Judge: President Can't Block Critics on Twitter

These Twitter users are participating in a constitutionally protected public forum a federal judge has ruled

On Wednesday, a federal judge in NY ruled Trump violates the First Amendment by blocking critics on Twitter for political speech.

It took more than 280 characters, but a federal judge in Manhattan ruled Wednesday that President Trump and his aides can not block critics from seeing his Twitter account simply because they had posted caustic replies to his tweets in the past.

The question was an aspect of a suit brought by the Knight First Amendment Institute, which alleged that the official presidential Twitter feed amounts to a public forum, and that the government barring individuals from participating in it amounted to limiting their right to free speech.

U.S. district judge Naomi Reice Buchwald ruled on Wednesday that Trump, who has blocked several Twitter users who have been critical of him in the past, is violating the U.S. Constituion.

The U.S. Department of Justice had argued that the president and other public officials should be allowed to block people they see as irritants online in order to protect themselves.

In a statement after the ruling, DOJ spokeswoman Kerri Kupec said, "We respectfully disagree with the court's decision and are considering our next steps".

The court ruled that the people have a right to participate in a "public forum", which applies to social media.

Katie Fallow, a staff attorney at Knight who represented the plaintiffs, said the ruling "should guide all of the public officials who are communicating with their constituents through social media".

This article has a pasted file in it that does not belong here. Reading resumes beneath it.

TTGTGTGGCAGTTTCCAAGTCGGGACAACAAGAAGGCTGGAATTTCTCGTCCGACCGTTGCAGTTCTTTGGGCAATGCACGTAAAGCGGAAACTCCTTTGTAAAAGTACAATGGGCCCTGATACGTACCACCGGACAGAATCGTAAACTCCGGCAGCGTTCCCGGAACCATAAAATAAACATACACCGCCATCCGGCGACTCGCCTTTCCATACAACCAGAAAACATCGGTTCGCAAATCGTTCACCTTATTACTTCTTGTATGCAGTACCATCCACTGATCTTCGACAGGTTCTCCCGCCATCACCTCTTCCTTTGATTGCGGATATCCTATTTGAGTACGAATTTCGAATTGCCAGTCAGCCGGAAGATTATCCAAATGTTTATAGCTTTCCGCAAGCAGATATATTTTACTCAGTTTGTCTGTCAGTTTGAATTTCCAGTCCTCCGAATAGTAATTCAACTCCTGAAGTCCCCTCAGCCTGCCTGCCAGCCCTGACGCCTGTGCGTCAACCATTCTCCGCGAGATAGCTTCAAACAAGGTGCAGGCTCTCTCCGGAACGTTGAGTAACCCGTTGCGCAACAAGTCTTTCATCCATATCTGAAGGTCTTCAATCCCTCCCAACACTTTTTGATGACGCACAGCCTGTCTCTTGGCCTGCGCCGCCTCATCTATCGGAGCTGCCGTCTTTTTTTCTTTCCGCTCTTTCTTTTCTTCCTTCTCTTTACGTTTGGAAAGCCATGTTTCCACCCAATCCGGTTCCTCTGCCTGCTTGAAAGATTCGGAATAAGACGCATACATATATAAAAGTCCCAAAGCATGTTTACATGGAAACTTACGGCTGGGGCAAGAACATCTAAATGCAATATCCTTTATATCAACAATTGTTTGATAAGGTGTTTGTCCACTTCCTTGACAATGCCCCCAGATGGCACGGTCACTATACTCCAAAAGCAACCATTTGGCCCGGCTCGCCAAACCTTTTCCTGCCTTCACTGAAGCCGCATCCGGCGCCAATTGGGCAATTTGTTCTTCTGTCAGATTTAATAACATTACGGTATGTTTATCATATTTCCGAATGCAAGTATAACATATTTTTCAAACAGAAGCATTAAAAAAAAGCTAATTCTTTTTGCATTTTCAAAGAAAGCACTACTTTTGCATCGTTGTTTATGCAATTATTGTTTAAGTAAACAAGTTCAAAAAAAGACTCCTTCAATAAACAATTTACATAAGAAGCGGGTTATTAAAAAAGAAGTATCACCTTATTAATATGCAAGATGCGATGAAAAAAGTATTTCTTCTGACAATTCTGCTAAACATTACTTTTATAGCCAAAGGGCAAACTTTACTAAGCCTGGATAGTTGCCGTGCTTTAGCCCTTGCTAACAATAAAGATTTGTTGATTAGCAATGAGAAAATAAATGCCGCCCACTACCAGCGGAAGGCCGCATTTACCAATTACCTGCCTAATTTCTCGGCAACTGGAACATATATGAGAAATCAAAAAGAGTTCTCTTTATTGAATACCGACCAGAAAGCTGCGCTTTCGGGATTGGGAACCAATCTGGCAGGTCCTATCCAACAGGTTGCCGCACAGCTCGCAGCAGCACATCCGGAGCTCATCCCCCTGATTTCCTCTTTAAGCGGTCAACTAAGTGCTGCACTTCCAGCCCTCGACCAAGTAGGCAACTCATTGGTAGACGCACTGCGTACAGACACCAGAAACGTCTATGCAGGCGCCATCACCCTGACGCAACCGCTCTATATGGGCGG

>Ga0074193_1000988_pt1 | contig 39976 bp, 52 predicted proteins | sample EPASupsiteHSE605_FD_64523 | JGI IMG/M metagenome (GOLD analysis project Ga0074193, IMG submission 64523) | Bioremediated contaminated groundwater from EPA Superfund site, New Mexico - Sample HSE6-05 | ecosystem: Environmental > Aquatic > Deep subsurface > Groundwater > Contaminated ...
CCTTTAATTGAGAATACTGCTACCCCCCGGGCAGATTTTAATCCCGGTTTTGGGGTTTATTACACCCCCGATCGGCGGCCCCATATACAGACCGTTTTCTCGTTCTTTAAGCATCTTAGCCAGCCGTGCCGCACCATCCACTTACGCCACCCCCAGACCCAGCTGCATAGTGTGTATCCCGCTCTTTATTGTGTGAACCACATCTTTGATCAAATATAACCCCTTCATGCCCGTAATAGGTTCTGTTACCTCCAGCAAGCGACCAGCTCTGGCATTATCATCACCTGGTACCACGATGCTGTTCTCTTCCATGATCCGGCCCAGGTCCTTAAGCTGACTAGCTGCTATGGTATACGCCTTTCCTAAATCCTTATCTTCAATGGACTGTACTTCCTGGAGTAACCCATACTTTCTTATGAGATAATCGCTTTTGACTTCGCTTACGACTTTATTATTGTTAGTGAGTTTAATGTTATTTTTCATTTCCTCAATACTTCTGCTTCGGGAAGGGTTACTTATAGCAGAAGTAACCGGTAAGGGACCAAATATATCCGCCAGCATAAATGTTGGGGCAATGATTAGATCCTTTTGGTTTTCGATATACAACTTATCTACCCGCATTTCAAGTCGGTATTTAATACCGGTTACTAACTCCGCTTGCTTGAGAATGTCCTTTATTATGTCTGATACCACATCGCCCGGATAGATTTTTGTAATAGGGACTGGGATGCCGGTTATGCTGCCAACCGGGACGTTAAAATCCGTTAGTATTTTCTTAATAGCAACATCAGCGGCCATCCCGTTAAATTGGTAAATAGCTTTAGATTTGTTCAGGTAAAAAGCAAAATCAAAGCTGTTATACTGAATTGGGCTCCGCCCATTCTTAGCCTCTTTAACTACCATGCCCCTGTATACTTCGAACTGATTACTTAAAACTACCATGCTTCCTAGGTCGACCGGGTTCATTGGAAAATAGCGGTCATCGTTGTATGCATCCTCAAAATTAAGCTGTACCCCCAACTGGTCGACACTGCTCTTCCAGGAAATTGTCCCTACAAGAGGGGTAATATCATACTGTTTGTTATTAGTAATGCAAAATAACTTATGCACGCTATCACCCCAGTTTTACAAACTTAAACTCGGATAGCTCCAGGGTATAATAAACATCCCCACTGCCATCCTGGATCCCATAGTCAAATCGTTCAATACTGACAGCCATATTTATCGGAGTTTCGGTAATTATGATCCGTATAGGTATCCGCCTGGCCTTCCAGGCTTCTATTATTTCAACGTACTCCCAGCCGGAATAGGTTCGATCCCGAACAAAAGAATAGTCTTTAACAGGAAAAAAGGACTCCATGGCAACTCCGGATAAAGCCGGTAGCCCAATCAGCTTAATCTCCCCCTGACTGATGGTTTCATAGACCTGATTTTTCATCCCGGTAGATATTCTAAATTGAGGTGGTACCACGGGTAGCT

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"We must assume that the President and Scavino will remedy the blocking we have held to be unconstitutional", she wrote.

Neither the White House nor Twitter (Twitter was not named in the lawsuit) has commented on the case, as of this writing. Instead, merely declaring that the president has violated the rules of the Constitution should be more than enough to compel his team to take the appropriate action.

"No more is needed to violate the Constitution", Naomi Reice Buchwald, a US district judge in the Southern District of NY, wrote in her opinion.

But if he is using his Twitter account for official business, that's "government speech" and can not be doled out to select people, said First Amendment lawyer Wayne Giampietro.

Presumably some aspect of Buchwald's decision not to mandate that the users be unblocked was based on the understanding that the issue was not of the highest magnitude and that it would just be done. The court decided that the president's own First Amendment rights did not override the plaintiffs.

"The president's practice of blocking critics on Twitter is pernicious and unconstitutional, and we hope this ruling will bring it to an end", he said.

The claimants say the president violated freedom of speech by blocking them followers from his account for posting messages he disliked. "If all goes well, Hollywood will immortalize him as an evildoer who got his comeuppance".

Now the Knight Institute is representing a man in a similar case in Loudoun County, Virginia, where he was denied access to a Facebook page by a local county official. Like so many bullies, Trump has exceedingly thin skin and has a habit of blocking people who mock or disagree with him.

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